3. Do Not Accept Items That You Did Not Order
You are under no obligation to accept items that you did not order. Instead, you should refuse the delivery and/or return to the sender. Keep a record of the sender's name and the date you returned the item(s) to help SMP catch any future illegal billing.
Georgia Senior Medicare Patrol is a non-profit organization funded in part through a grant from the US Administration for Community Living. Please contact Georgia Senior Medicare Patrol at
1-877-272-8720 or visit www.stopmedicarefraud.org for more information on how you can stop Medicare fraud.
Is there a way to test
for memory loss?
Yes, there are many tests on line, but it’s important to do your homework first, because not all memory tests are created equal. To save you some time, here’s a link for Mini Mental State Examination (MMSE) from the University of Massachusetts.
This test is used by clinicians to diagnose memory loss. If you find your results suspicious, you might want to talk to your doctor.
Georgia Senior Medicare Patrol (SMP) recently became aware of a scheme involving genetic testing laboratories conducting fraudulent and unnecessary tests on Medicare beneficiaries. These schemes are being conducted at senior centers, meal sites, community centers, and senior housing facilities.
The laboratory representative offers to host an ice cream social or other event for the center and will also provide free genetic or DNA testing to the Medicare beneficiaries at the event.
Laboratory representatives collect the beneficiary’s Medicare number, take cheek swabs of Medicare beneficiary and then submit claims to Medicare for payment. In some cases, they offer to send the testing kits directly to the beneficiary’s home address.
Things to remember about genetic testing:
• Medicare will only pay for medically necessary genetic testing
• Genetic testing is very expensive and only needed under very specific circumstances
• Medicare requires an order from a physician or qualified health care practitioner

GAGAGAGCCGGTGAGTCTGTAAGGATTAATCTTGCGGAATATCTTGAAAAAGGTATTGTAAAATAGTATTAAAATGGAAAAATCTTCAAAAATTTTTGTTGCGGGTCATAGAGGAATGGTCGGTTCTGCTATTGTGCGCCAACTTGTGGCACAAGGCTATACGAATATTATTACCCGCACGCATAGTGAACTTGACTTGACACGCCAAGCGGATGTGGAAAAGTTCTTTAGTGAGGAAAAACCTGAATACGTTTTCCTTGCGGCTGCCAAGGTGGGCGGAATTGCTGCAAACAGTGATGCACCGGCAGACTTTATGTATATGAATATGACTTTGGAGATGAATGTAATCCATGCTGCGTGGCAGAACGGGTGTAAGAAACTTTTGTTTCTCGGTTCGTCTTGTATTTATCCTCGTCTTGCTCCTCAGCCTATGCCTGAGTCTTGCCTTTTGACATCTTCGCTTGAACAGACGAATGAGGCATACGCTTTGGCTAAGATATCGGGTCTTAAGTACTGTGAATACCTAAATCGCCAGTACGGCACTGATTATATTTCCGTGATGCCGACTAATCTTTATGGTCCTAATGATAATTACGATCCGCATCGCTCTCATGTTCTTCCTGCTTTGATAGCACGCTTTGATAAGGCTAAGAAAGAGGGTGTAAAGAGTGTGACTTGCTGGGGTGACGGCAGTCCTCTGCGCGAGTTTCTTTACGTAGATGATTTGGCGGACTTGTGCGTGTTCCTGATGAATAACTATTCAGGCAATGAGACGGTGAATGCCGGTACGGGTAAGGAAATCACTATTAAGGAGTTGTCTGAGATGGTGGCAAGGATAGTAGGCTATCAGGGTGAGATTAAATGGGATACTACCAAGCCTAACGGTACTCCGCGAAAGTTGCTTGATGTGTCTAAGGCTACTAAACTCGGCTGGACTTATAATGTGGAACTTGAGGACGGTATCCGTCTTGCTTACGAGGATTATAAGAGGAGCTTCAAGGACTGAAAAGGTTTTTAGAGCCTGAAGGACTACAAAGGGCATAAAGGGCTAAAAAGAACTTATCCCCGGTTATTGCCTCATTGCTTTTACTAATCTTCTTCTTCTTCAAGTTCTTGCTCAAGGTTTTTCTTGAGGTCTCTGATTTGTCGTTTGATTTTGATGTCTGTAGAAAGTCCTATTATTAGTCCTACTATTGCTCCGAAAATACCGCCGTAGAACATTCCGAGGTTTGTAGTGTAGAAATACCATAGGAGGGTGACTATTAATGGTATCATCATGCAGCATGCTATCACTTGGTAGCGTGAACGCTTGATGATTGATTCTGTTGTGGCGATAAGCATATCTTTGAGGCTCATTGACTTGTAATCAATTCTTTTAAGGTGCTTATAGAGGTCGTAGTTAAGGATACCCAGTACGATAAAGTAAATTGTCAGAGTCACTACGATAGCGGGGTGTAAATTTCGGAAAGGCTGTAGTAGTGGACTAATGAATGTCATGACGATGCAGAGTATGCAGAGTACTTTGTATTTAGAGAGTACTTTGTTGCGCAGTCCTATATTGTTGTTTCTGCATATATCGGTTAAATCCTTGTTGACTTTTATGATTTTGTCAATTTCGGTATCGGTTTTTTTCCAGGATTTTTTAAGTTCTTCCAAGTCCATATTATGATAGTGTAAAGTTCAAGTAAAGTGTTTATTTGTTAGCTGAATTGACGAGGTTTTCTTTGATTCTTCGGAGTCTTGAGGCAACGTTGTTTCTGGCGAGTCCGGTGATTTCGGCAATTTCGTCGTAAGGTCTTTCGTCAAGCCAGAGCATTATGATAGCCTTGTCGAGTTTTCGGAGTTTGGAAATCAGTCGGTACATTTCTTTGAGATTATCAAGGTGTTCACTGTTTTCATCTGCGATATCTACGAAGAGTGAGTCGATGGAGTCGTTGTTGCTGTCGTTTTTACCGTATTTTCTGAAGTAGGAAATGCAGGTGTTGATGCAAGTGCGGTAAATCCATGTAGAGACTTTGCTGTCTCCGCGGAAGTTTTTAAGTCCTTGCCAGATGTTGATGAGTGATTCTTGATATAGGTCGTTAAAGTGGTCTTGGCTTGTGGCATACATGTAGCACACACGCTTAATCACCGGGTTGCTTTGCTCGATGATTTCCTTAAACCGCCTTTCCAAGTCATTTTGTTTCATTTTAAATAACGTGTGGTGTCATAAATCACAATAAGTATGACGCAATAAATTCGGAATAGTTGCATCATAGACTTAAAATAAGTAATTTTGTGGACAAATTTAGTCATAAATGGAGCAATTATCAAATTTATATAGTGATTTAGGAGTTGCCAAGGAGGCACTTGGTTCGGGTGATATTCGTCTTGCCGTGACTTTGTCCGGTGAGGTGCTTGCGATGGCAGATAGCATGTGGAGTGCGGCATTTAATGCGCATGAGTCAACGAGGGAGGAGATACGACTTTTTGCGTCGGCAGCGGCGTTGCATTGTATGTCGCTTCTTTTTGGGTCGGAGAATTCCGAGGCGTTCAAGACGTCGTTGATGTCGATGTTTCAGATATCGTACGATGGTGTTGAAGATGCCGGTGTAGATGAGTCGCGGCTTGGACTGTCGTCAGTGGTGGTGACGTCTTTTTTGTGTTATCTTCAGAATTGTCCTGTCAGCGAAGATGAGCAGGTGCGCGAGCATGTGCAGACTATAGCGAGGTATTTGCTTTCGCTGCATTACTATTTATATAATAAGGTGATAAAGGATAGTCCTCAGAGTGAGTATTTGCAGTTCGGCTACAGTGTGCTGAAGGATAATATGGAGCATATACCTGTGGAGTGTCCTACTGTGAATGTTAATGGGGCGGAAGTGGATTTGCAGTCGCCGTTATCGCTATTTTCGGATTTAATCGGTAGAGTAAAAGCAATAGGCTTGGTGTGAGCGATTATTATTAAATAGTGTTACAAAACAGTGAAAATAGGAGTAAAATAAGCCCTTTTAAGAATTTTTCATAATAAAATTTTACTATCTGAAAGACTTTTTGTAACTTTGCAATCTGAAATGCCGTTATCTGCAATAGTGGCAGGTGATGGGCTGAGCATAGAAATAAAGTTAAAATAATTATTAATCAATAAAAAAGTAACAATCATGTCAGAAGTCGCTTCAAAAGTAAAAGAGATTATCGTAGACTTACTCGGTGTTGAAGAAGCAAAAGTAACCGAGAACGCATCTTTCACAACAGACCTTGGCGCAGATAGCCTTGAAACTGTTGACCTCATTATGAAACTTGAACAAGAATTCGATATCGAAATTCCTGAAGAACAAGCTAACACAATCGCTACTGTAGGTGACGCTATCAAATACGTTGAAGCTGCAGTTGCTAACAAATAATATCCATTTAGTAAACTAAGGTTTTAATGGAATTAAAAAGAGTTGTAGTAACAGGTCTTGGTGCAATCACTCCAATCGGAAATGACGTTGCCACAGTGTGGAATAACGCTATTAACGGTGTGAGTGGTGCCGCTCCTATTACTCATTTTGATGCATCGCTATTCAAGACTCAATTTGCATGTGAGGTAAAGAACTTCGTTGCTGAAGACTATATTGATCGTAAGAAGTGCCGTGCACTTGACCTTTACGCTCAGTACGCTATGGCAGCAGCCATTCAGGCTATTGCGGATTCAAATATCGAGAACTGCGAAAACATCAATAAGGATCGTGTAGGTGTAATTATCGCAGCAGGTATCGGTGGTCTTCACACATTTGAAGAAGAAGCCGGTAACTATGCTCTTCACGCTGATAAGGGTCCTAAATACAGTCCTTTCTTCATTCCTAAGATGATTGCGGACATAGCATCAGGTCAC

• Medicare requires a signed beneficiary consent form prior to paying for genetic testing
To learn more or if you have been a victim of this scam, please call Senior Medicare Patrol at 1-877-272-8720
or visit www.stopmedicarefraud.org
This alert has been brought to you by Georgia Senior Medicare Patrol— A non-profit organization funded in part through a grant from the
US Administration for Community Living.
Medicare and Ambulance Transportation
Senior Medicare Patrol would like to share important information with you regarding your health care. Here are some things you should know if you were to need ambulance transportation.
How the Scam Works
Ambulance Transportation is only covered when other transportation would be dangerous to your health.
You have the right to choose the ambulance service.
Non-emergency transport can be very costly to you.
By signing the Advanced Beneficiary Notice anything not covered by Medicare will be billed to YOU.
Check your Medicare Summary Notice. This statement from Medicare lists everything that Medicare paid for you. Look at the Part B section. Make sure Medicare only paid for services you actually received. Call us if you need help reading your statement. We can help you make sure there are no mistakes.
Senior Medicare Patrol
887-272-8720 or www.stopmedicarefraud.org. Our services are free.
This project was supported, in part by a grant (Nos. 90MP194-01-01, 90MP0196-01-00 and 90MP195-01-04), from the U.S. Administration for Community Living, Department of Health and Human Services, Washington, D.C. 20201. Grantees undertaking projects under government sponsorship are encouraged to express freely their findings and conclusions. Points of view or opinions do not, therefore, necessarily represent official Administration for Community Living policy.